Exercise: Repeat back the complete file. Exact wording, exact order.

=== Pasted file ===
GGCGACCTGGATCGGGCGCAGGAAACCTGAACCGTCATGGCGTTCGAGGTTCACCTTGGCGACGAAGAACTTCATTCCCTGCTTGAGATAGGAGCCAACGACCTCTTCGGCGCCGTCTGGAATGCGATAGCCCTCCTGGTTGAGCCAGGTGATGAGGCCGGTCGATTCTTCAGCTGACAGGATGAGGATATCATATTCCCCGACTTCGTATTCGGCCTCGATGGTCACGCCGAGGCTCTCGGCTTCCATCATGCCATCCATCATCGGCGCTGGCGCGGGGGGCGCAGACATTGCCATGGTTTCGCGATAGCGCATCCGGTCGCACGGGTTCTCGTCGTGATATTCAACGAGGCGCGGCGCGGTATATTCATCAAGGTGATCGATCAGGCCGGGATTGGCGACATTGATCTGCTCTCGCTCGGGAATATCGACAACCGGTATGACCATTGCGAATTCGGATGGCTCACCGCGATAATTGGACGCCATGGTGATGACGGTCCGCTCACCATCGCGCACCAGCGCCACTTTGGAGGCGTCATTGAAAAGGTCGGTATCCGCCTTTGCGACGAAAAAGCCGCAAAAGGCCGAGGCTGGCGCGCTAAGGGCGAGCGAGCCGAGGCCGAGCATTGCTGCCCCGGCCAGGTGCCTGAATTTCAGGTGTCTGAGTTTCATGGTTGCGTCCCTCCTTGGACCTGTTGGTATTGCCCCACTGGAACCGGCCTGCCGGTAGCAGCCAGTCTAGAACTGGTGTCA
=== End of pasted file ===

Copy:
GGCGACCTGGATCGGGCGCAGGAAACCTGAACCGTCATGGCGTTCGAGGTTCACCTTGGCGACGAAGAACTTCATTCCCTGCTTGAGATAGGAGCCAACGACCTCTTCGGCGCCGTCTGGAATGCGATAGCCCTCCTGGTTGAGCCAGGTGATGAGGCCGGTCGATTCTTCAGCTGACAGGATGAGGATATCATATTCCCCGACTTCGTATTCGGCCTCGATGGTCACGCCGAGGCTCTCGGCTTCCATCATGCCATCCATCATCGGCGCTGGCGCGGGGGGCGCAGACATTGCCATGGTTTCGCGATAGCGCATCCGGTCGCACGGGTTCTCGTCGTGATATTCAACGAGGCGCGGCGCGGTATATTCATCAAGGTGATCGATCAGGCCGGGATTGGCGACATTGATCTGCTCTCGCTCGGGAATATCGACAACCGGTATGACCATTGCGAATTCGGATGGCTCACCGCGATAATTGGACGCCATGGTGATGACGGTCCGCTCACCATCGCGCACCAGCGCCACTTTGGAGGCGTCATTGAAAAGGTCGGTATCCGCCTTTGCGACGAAAAAGCCGCAAAAGGCCGAGGCTGGCGCGCTAAGGGCGAGCGAGCCGAGGCCGAGCATTGCTGCCCCGGCCAGGTGCCTGAATTTCAGGTGTCTGAGTTTCATGGTTGCGTCCCTCCTTGGACCTGTTGGTATTGCCCCACTGGAACCGGCCTGCCGGTAGCAGCCAGTCTAGAACTGGTGTCA